Toyota builds a moon rover … to boldly go where no car company has gone before
Toyota has joined the space race, revealing a concept lunar rover designed to drive 6,000 miles over the surface of the moon with astronauts inside.
The manufacturer has teamed up with Japanese space agency JAXA to design a huge four metres tall vehicle powered by fuel cells and bristling with communications equipment.
The car can accommodate up to four passengers in its 13-square metre living quarters.
The development is the latest indication of car manufacturers’ increasing ambitions beyond the internal combustion engine. Electric vehicles, self-driving cars and now space vehicles are on their agenda.
Should the concept vehicle make it into production, it will be six metres long and five metres wide as well as towering four metres high.
This is on a vastly bigger scale than the Apollo lunar roving vehicles – or ‘moon buggies’ – used in the early 1970s (and which remain on the moon).
Toyota isn’t getting in bed with Japan’s national space agency purely for the goodness of mankind.
The manufacturer hopes to learn data and techniques related to battery, solar and fuel cell technology and translate this into more earthly uses as well.
However, the partnership with JAXA (Japan Aerospace Exploration Agency) means the Toyota moon rover has a much higher chance of actually being built than if Toyota had created it off its own bat.
The project envisions that astronauts – normally two, but up to four in emergencies - will live in the vehicle for fixed periods without wearing space suits, and also that it can be driven both autonomously and by a human.
JAXA Vice President Koichi Wakata said of the project: “Manned, pressurized rovers will be an important element supporting human lunar exploration, which we envision will take place in the 2030s. We aim at launching such a rover into space in 2029.
"Lunar gravity is one-sixth of that on Earth. Meanwhile, the moon has a complex terrain with craters, cliffs, and hills. Moreover, it is exposed to radiation and temperature conditions that are much harsher than those on Earth, as well as an ultra-high vacuum environment.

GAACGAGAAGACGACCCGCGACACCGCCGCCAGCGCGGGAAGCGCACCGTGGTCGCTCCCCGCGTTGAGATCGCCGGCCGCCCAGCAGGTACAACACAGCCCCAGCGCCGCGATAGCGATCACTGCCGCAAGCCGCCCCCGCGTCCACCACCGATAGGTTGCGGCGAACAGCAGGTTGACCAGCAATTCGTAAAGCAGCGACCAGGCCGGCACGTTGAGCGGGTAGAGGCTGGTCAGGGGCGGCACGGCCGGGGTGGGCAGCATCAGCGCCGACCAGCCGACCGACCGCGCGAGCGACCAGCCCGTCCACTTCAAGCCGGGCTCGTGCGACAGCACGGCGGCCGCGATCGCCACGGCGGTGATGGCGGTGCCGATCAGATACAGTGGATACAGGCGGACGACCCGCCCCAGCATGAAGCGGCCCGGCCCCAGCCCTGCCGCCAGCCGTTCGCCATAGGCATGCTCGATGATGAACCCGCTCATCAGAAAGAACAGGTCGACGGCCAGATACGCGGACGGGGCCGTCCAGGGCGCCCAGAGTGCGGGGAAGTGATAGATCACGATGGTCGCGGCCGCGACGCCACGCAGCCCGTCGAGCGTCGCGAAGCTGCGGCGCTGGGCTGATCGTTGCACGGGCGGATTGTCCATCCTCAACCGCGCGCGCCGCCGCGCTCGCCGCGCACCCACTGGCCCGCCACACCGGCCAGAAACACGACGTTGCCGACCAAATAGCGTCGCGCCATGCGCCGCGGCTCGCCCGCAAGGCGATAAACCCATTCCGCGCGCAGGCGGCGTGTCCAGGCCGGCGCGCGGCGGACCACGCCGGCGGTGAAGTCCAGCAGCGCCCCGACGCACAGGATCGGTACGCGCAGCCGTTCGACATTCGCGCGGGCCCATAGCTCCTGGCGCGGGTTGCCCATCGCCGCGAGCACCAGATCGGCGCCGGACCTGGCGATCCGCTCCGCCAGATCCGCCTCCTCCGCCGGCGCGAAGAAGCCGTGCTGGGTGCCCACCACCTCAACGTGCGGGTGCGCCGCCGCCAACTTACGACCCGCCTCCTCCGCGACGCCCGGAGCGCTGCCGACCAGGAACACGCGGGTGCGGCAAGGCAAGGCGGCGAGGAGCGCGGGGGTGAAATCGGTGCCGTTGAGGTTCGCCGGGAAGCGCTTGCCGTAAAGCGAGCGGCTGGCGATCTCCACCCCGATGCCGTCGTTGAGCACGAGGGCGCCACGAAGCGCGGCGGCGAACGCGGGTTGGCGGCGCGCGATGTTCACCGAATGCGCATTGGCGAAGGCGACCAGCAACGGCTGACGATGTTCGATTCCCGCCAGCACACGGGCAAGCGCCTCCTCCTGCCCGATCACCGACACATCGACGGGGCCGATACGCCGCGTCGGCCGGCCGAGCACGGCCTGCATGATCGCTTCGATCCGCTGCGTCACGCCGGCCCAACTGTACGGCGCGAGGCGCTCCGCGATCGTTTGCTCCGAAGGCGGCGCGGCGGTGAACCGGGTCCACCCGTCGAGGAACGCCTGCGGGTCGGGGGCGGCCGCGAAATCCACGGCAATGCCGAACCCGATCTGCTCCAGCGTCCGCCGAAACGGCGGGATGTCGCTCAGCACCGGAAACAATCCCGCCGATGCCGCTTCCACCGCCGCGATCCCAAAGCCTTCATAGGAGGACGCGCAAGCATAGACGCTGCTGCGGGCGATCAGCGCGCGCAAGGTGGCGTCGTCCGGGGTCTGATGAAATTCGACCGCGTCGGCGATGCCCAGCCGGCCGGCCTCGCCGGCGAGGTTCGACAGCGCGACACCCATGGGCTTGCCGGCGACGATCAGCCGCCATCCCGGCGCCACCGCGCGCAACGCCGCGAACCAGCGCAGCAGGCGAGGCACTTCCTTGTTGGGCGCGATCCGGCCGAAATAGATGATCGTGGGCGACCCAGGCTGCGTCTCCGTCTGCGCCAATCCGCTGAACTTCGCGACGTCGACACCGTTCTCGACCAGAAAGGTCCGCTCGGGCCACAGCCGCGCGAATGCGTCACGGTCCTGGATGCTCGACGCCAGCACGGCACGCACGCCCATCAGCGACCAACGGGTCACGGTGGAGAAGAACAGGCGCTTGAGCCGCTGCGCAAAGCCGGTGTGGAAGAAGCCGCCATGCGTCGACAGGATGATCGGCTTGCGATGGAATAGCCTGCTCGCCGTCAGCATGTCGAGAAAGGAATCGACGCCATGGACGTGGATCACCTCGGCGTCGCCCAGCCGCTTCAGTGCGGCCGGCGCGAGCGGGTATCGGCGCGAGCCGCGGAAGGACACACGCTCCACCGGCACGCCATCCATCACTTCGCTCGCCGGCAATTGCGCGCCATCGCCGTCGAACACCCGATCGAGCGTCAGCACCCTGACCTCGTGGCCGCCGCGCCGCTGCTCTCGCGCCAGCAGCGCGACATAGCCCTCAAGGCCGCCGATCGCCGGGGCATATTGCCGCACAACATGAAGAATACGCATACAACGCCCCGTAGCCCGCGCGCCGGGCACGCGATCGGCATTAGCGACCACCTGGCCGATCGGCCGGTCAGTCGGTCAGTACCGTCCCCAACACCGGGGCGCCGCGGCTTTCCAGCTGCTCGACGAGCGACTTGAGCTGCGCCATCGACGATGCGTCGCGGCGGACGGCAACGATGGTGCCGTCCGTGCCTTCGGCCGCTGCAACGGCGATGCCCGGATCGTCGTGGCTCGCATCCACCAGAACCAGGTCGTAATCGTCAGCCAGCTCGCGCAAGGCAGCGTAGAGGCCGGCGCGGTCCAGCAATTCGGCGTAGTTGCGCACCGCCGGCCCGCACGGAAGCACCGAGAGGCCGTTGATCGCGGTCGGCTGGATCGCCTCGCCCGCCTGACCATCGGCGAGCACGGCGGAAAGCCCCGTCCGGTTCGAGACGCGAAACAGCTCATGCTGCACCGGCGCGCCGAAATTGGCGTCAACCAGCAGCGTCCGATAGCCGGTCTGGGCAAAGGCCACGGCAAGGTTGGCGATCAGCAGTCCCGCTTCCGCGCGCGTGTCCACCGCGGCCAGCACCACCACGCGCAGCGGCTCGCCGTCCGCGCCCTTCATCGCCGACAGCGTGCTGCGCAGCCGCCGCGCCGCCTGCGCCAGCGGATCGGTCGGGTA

“For wide-ranging human exploration of the moon, a pressurized rover that can travel more than 10,000 km in such environments is a necessity. Toyota's 'space mobility' concept meets such mission requirements.
"International space exploration is a challenge to conquer the unknown. To take up such a challenge, we believe it is important to gather our country's technological capabilities and engage as 'Team Japan'.
“Through our collaboration with Toyota as the starting point, we can further expand the resources of 'Team Japan' in the continued pursuit of international space exploration."
Executive Vice President of Toyota Motor Corporation Shigeki Terashi said: "Toyota believes that achieving a sustainable mobility society on Earth will involve the coexistence and widespread use of electrified vehicles, such as hybrid electric vehicles, plug-in hybrid electric vehicles, battery electric vehicles, and fuel cell electric vehicles.
"Contributing to Earth's environment cannot be achieved without the widespread use of electrified vehicles.
“As a full-line manufacturer of electrified vehicles, and aiming for the widespread use of such vehicles, Toyota―going beyond only making complete vehicles―wants to provide electrification to its customers in various forms, such as through systems and technologies.
"Our joint studies with JAXA are a part of this effort. Being allowed to be a member of 'Team Japan', we would like to take up the challenge of space."
Belfast Telegraph Digital